BDDS Carolyn Kallenborn 2

BDDS 2011 Kallenborn installation

The addresses of location and venues are: Stoughton Opera House, 381 East Main Street in Stoughton; the Overture Center in Madison at 201 State Street; and Frank Lloyd Wright’s Taliesin Hillside Theater on County Highway 23 in Spring Green.

Single general admission tickets are $39. Student tickets are only $5. Various ticket packages are also available starting at a series of three for $111.  First-time subscriptions are 50 percent off.

For tickets and information, call (608) 255-9866 or visit: www.bachdancinganddynamite.org

Single tickets for Overture Center concerts can also be purchased at the Overture Center for the Arts box office, (608) 258-4141, or at overturecenter.com (additional fees apply).  Hillside Theater tickets may be purchased from the Frank Lloyd Wright Visitors Center on County Highway C, (608) 588-7900.  Tickets are available at the door at all locations.

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Classical music: The early music group Ensemble Musical Offering of Milwaukee will make its Madison debut this Sunday in an all-Handel program. Plus, the Madison Symphony Orchestra’s FREE “Final Forte” concerto competition is tonight at 7 on Wisconsin Public Television and Wisconsin Public Radio, and University of Wisconsin-Madison violist Mikko Utevsky performs a FREE recital Thursday night at Capitol Lakes.

March 26, 2014
3 Comments

ALERTS:  Our good friend and frequent contributor Mikko Utevsky writes: Dear Friends, I am giving a viola recital this Thursday, March 27, at 7:30 p.m. in the Grand Hall of the Capitol Lakes Retirement Community (333 West Main Street, near the Capitol Square). The program includes works by Franz Joseph Haydn, Ernest Bloch (the Suite Hebraïque), and viola sonatas of Johannes Brahms (Op. 120, No. 2) and Darius Milhaud (No. 1). I will be joined by pianists Jeff Gibbens and Adam Kluck. I hope the short notice will not prevent some of you from joining me there. Best, Mikko

Also, The Madison Symphony Orchestra‘s “Final Forte” young artist competition will be broadcast LIVE tonight at 7 p.m. on Wisconsin Public Television and Wisconsin Public Radio.

For more details, here is a link to a previous post:

https://welltempered.wordpress.com/2014/03/23/classical-music-education-can-you-pass-nprs-bach-puzzler-also-wednesday-night-is-the-free-concert-and-live-broadcasts-of-the-madison-symphony-orchestras-final-forte-concert-of-high/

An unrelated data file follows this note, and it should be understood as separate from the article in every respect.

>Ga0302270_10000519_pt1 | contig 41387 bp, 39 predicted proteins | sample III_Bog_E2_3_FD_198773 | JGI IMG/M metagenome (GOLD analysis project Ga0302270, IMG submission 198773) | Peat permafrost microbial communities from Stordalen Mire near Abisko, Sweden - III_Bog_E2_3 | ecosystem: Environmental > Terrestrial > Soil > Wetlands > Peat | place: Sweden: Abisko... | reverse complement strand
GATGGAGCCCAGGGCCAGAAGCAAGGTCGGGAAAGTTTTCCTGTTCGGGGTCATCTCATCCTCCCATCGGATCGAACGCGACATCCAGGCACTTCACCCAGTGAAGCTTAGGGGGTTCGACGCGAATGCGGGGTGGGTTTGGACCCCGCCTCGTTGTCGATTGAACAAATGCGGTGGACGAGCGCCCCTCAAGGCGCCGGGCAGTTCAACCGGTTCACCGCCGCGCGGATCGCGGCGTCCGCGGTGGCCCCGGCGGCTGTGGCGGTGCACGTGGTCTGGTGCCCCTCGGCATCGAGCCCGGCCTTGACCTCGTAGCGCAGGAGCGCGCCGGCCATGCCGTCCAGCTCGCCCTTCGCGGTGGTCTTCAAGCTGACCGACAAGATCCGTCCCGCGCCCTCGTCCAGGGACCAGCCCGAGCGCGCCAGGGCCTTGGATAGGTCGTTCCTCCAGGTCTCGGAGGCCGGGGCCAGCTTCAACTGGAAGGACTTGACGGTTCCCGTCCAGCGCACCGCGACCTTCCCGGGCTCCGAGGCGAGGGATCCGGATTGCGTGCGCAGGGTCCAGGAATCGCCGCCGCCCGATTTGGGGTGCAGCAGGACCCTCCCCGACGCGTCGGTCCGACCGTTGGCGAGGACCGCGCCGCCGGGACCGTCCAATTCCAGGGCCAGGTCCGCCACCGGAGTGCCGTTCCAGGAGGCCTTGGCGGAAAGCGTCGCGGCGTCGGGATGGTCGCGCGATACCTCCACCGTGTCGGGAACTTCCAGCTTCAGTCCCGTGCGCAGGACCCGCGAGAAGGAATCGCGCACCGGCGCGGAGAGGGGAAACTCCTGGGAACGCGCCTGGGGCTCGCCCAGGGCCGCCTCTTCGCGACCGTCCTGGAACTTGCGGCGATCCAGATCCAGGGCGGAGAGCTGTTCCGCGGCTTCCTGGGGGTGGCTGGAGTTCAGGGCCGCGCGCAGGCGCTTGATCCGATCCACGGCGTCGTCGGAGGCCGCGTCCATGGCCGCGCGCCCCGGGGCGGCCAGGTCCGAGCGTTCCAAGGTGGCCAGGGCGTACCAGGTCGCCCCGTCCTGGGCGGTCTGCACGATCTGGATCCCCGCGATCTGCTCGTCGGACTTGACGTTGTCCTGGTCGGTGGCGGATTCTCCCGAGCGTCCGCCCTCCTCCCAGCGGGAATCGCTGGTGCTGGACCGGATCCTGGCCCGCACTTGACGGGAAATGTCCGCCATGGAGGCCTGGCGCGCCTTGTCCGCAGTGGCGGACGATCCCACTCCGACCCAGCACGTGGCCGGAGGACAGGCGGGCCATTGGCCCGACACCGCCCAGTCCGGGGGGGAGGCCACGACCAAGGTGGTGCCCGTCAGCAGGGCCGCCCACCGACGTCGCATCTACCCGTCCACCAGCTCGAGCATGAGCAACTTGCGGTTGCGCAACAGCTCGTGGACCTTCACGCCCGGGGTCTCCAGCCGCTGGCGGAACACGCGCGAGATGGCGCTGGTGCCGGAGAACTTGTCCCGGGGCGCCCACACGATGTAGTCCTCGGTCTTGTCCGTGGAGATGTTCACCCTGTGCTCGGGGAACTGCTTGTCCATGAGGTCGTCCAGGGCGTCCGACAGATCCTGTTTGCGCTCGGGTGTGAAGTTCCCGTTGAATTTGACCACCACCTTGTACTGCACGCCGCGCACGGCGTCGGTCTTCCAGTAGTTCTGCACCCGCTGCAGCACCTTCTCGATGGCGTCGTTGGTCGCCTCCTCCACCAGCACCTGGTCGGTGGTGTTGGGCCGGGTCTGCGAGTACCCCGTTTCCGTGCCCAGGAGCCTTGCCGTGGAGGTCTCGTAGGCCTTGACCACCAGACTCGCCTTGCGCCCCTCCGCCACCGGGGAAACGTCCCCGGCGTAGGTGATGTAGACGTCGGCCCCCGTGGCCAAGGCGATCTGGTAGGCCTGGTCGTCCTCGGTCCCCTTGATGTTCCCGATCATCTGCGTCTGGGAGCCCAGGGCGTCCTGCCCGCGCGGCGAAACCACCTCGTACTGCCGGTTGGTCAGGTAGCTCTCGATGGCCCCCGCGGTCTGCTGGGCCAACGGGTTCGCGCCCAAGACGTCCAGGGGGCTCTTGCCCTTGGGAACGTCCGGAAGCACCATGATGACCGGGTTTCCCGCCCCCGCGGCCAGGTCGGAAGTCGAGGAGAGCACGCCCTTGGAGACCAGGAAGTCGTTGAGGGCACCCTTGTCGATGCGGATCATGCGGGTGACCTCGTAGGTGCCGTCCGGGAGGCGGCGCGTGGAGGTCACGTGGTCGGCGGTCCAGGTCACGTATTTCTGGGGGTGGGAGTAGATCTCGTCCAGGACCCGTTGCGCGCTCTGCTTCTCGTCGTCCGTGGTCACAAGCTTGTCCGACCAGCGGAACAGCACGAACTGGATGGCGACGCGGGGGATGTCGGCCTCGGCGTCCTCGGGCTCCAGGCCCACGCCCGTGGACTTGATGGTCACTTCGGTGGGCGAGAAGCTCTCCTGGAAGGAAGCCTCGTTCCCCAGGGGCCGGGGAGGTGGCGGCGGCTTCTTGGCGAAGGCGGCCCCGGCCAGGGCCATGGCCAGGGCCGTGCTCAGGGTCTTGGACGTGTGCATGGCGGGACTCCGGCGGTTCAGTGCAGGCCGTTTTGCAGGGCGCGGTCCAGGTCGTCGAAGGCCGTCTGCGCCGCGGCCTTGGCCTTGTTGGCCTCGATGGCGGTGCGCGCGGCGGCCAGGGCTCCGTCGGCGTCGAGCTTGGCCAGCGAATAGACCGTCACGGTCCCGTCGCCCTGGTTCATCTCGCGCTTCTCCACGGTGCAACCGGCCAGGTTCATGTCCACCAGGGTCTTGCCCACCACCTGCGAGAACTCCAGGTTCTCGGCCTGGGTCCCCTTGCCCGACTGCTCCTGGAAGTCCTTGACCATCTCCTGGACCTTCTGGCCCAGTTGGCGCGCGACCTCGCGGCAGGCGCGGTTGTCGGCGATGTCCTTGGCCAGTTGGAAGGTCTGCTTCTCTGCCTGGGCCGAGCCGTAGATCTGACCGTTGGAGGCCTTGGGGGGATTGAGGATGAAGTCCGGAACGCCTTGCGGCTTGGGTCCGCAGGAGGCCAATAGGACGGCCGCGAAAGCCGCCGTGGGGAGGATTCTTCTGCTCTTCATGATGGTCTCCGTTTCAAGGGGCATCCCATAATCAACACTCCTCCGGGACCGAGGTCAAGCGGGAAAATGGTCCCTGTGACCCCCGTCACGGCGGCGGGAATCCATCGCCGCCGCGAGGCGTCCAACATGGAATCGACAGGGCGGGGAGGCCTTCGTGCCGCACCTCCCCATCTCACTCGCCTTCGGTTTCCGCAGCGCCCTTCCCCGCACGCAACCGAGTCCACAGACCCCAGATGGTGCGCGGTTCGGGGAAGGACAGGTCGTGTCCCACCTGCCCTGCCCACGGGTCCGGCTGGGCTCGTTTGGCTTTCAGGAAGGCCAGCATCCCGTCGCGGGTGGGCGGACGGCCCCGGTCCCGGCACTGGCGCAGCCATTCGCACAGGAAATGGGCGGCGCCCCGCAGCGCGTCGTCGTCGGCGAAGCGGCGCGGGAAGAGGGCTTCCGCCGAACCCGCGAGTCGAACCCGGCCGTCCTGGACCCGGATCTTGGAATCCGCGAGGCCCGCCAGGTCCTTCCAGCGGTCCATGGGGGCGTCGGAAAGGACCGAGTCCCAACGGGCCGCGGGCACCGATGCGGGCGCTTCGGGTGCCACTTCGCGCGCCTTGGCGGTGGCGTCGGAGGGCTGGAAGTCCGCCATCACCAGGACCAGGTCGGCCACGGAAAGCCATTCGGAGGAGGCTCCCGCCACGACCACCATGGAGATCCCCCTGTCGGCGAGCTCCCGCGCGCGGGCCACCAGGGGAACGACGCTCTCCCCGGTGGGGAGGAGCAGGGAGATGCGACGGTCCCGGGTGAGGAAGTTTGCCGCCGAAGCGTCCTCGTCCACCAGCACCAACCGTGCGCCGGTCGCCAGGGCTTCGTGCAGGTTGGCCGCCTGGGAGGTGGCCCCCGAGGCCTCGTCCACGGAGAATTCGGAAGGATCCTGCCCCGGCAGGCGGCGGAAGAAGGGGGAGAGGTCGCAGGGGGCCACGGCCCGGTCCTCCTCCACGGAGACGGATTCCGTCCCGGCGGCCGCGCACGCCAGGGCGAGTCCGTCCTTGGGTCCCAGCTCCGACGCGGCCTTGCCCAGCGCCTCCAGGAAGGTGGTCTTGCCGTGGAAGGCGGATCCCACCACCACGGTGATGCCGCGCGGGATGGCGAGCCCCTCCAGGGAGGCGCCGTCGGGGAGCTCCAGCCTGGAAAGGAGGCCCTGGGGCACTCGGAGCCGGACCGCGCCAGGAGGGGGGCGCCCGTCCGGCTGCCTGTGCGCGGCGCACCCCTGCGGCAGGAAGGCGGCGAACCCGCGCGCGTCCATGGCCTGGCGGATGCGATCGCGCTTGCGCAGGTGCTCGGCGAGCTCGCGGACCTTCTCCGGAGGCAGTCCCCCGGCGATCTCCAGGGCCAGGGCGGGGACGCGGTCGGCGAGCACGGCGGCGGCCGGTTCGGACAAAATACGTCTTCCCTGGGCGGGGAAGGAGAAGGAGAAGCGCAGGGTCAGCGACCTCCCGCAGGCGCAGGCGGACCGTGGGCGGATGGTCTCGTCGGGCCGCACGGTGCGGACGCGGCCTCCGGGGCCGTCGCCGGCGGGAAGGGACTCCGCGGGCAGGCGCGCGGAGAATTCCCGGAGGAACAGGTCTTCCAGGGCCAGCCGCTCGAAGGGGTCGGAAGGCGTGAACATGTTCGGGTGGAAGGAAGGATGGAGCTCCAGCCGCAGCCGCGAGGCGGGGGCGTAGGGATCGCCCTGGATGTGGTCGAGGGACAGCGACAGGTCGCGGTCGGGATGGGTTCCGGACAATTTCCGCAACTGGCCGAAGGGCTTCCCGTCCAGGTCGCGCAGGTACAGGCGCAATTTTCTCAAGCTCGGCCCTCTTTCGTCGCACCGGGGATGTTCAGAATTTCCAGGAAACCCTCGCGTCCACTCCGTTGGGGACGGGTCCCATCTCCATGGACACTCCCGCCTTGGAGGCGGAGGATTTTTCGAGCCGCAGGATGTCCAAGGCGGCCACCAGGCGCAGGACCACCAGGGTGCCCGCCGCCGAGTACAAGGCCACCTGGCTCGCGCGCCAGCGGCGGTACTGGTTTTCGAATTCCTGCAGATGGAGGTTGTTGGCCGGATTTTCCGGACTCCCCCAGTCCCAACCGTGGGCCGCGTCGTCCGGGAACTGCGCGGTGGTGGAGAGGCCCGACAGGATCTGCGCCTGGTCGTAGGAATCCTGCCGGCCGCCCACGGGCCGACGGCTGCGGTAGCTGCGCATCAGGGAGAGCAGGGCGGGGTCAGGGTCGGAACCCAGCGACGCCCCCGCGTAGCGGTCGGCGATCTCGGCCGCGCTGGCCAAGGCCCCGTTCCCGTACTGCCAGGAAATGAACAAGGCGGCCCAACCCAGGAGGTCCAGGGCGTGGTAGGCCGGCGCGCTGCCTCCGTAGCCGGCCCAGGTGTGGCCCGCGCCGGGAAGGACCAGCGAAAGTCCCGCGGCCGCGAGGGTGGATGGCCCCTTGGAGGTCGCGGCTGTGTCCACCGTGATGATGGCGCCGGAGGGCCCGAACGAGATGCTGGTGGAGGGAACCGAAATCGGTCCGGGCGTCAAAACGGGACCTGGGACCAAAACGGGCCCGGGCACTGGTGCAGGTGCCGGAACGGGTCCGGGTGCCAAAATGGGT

MAYCO Mikko Utevsky by Steve Rankin

By Jacob Stockinger

Here is a special posting, a review written by frequent guest critic and writer for this blog, John W. Barker. Barker (below) is an emeritus professor of Medieval history at the University of Wisconsin-Madison. He also is a well-known classical music critic who writes for Isthmus and the American Record Guide, and who hosts an early music show every other Sunday morning on WORT-FM 89.9 FM. He serves on the Board of Advisors for the Madison Early Music Festival and frequently gives pre-concert lectures in Madison.

John-Barker

By John W. Barker 

Here’s a Handelian heads-up, and with a Madison accent!

The Milwaukee-based Ensemble Musical Offering is to make its first appearance in Madison on this Sunday afternoon, March 30, at 2 p.m., at the First Unitarian Society of Madison’s new and crisply designed Atrium auditorium (below, in a photo by Zane Williams) at 900 University Bay Drive.

Tickets are $15, payable at the door, and available in advance from www.ensemblemusicaloffering.org or by calling (414) 258-6133.

FUS Atrium, Auditorium Zane Williams

The group, whose supplemental title is the Midwest Bande for Early Music, was founded in 2000 by harpsichordist and director Joan Parsley.  As she herself defines the ensemble: “Its mission is to foster appreciation for early music, circa 1580-1750, through professional performance on period instruments, educational activities, and community outreach.”